Senate kills action on NH landfills as waste piles up (2024)

CONCORD — When Rep. David Rochefort drives into Concord two or three times a week for his work at the Legislature, he sees trucks full of out-of-state trash heading north.

About half of the waste dumped into New Hampshire’s six active landfills – located in Bethlehem, Lebanon, Rochester, Conway, Success, and Nashua – comes from other New England states.

A host of bills this session – several sponsored by Rochefort, a Littleton Republican – sought to address the heaps of trash being imported into the state and pump the brakes on new landfill development. The House passed all but one with overwhelming bipartisan support, only for the Senate to shoot down the proposals.

Tom Tower, vice president of North Country Alliance for Balanced Change, said the Senate has for years killed solid waste reform and landfill legislation.

“Solid waste reform is a critical need in the state of New Hampshire,” Tower said, “because presently Massachusetts and other New England states use New Hampshire as their dumping ground.”

The spurned legislation comes at an important point for landfills in the Granite State. The Department of Environmental Services is revising its landfill rules, some of which Rochefort described as “ridiculously lax.” In Dalton, Vermont-based Casella Waste Systems is trying to build a 147-acre landfill near Forest Lake. and in Bethlehem, that same company won a recent legal battle to expand its landfill there.

Rochefort said he gets many messages from his constituents on the landfill issues.

“One-hundred percent of the messages are, ‘What the heck is the state doing?’” Rochefort said. “‘This is out of control. We don’t want New Hampshire to be a dump.’”

One proposal, House Bill 1632, would have prevented newly permitted solid waste facilities from accepting more than 15 percent of their waste from out of state. It was approved by a unanimous voice vote in the House Committee on Environment and Agriculture and on the House floor, Rochefort said, but died in the Senate.

When other states bring their trash to New Hampshire, they bring their pollution with them.

“For every ton of trash that is imported, it generates also a ton of leachate,” Tower said, referring to the liquids that fester in or pass through landfills, especially after rain. “That leachate contains toxic chemicals.”

Another measure, House Bill 1145, would have required new landfills to be owned by the state. In this public-private partnership, New Hampshire would have owned the land and leased out the operations to a company. This would make it easier for the state to limit the quantities and types of trash coming from out of state, Rochefort said, without running astray of the Interstate Commerce Act.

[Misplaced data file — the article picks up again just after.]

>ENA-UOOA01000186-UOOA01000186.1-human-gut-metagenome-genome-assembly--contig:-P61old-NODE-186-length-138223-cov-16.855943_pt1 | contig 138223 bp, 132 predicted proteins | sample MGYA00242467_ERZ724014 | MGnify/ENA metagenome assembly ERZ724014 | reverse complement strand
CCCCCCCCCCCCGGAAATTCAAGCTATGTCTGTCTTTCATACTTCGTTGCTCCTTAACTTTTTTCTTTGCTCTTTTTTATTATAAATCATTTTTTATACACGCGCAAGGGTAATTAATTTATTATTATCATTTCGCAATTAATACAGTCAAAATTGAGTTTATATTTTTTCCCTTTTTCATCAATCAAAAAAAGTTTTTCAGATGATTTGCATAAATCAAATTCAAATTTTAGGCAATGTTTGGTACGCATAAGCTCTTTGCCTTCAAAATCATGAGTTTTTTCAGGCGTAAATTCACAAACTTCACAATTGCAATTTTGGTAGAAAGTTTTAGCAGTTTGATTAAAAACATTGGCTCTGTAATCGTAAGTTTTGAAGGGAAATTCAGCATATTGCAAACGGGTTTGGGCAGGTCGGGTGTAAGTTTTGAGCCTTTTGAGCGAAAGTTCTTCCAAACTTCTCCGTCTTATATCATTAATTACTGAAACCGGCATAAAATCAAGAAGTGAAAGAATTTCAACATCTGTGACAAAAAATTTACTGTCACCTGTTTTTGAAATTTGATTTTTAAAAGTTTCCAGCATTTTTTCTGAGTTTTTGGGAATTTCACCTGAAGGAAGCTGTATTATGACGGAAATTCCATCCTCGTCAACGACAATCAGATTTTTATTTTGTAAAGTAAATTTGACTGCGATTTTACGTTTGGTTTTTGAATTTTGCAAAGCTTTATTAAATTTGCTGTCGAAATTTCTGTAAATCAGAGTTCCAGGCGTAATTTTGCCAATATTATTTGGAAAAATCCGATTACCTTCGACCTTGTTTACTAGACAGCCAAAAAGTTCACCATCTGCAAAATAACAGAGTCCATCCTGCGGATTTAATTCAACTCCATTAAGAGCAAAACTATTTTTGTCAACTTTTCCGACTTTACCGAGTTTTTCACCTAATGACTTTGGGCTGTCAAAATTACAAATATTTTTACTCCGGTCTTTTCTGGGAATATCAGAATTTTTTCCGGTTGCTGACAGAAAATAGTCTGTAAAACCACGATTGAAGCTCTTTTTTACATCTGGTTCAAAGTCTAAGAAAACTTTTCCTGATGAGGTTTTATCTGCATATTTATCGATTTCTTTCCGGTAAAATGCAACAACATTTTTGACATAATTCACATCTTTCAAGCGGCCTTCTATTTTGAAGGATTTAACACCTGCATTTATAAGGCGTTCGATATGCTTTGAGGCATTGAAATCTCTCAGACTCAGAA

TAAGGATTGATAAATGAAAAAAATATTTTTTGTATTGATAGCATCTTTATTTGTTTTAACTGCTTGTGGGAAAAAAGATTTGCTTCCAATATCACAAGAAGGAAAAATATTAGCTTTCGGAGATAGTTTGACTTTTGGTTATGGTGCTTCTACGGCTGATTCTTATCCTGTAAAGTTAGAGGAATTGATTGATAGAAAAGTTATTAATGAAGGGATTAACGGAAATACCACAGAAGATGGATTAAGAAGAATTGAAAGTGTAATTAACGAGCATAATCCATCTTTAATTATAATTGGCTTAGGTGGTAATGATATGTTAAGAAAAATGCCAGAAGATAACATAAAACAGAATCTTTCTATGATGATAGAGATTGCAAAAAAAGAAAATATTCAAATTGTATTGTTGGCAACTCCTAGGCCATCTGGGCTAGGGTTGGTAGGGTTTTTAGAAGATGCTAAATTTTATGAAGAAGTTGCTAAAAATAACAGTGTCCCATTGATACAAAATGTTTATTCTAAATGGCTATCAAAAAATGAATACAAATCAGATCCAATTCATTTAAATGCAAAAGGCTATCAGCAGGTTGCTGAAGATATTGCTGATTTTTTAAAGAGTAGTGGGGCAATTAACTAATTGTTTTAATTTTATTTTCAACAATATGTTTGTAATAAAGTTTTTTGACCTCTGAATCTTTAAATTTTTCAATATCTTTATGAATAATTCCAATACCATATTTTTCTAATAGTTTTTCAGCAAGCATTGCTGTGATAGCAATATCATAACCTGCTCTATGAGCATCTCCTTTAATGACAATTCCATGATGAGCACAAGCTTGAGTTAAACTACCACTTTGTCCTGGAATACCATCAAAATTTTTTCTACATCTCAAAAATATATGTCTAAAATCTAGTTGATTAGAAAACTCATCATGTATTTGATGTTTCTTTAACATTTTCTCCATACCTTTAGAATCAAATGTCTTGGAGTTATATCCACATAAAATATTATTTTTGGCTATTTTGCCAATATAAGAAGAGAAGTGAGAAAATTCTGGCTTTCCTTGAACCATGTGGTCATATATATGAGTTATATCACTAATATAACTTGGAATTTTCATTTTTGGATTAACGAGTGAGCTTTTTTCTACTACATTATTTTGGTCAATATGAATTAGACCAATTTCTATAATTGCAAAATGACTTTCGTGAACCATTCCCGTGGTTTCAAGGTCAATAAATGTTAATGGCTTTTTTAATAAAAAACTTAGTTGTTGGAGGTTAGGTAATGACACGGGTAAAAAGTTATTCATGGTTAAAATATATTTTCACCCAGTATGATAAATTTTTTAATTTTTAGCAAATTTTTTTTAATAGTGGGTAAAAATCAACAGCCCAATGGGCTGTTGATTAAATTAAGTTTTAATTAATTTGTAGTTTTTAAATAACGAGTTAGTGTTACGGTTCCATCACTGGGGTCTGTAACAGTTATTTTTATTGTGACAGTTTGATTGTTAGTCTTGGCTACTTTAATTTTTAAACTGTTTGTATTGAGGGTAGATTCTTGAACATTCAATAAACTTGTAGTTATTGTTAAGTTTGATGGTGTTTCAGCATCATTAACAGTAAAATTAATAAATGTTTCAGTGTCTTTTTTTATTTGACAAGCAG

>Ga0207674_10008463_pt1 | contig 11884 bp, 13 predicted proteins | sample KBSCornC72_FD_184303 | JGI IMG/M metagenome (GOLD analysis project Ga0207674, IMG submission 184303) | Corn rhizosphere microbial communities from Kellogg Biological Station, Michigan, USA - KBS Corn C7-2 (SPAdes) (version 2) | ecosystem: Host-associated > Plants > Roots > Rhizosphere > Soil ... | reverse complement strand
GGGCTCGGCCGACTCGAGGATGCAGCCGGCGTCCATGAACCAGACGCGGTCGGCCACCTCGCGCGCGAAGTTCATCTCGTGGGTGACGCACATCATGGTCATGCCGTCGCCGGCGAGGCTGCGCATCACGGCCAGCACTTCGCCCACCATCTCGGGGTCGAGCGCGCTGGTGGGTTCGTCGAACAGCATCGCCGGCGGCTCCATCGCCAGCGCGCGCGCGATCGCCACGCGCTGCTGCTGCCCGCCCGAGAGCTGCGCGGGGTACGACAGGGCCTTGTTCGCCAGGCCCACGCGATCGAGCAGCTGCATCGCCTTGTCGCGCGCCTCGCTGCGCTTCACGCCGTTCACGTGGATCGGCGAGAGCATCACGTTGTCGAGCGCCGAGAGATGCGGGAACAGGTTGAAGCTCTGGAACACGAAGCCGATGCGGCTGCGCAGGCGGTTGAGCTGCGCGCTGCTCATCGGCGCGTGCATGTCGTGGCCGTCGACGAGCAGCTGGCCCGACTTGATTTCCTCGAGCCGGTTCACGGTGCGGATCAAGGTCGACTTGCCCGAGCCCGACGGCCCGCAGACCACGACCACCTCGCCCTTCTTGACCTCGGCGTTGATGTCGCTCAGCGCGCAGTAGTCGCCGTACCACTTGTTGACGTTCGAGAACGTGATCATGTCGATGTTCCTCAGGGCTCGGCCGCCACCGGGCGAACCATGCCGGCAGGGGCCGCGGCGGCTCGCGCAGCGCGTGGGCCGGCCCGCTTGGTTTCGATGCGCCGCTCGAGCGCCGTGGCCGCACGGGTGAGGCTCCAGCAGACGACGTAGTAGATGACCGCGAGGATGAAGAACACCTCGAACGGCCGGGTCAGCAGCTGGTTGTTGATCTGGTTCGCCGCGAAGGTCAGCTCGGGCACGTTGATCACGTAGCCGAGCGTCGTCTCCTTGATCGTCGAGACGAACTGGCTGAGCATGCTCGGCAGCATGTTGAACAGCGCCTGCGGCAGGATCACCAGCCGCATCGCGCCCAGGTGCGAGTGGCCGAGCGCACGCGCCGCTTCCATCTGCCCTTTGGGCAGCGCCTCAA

This isn’t an entirely new concept in New Hampshire. For instance, Rochefort said, the state owns Mount Sunapee and leases it out to a ski company.

The Senate sent this bill to interim study, where it may be considered further before the next legislative session.

The one landfill measure that wasn’t supported by the House was House Bill 1132, which asked that brownfield sites – areas that have been developed before – be considered as alternative places to put landfills in the public benefit requirement analysis for a site.

The last glimmer of hope for action on trash this session came from efforts to put a moratorium on new landfill permits. House Bill 1620 would have barred the DES from issuing permits for new landfills until 2028.

New Hampshire has enough current landfill capacity to last until 2034, according to a 2021-2022 review by DES, so supporters of the legislation argued a pause six years before that would leave adequate time to carve out more room for refuge if needed.

The proposal was approved by the House and shot down by the Senate, but its fate didn’t end there. The legislation was tacked onto another measure, Senate Bill 134, in hopes of keeping it alive long enough to go to a committee of conference to negotiate with senators. But, again, the Senate voted it down.

“It’s unfortunate because, you know, the people of New Hampshire want some resolution to this,” Rochefort said. “And the Senate is just kind of sitting on their hands.”

Despite the losses this session, Rochefort called it a “monumental year” for the landfill bills because of the overwhelming support in the House. He thinks the consensus-building in his chamber is a marker of progress to come.

“Every time we have an opportunity to have a hearing and listen to the experts, there’s one more person that says, ‘Oh, yeah, I get it,’” he said. “The light bulb goes off.”

New Hampshire Bulletin is part of States Newsroom, a nonprofit news network supported by grants and a coalition of donors as a 501c(3) public charity.

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New Hampshire Bulletinis part of States Newsroom, a nonprofit news network supported by grants and a coalition of donors as a 501c(3) public charity.

Senate kills action on NH landfills as waste piles up (2024)


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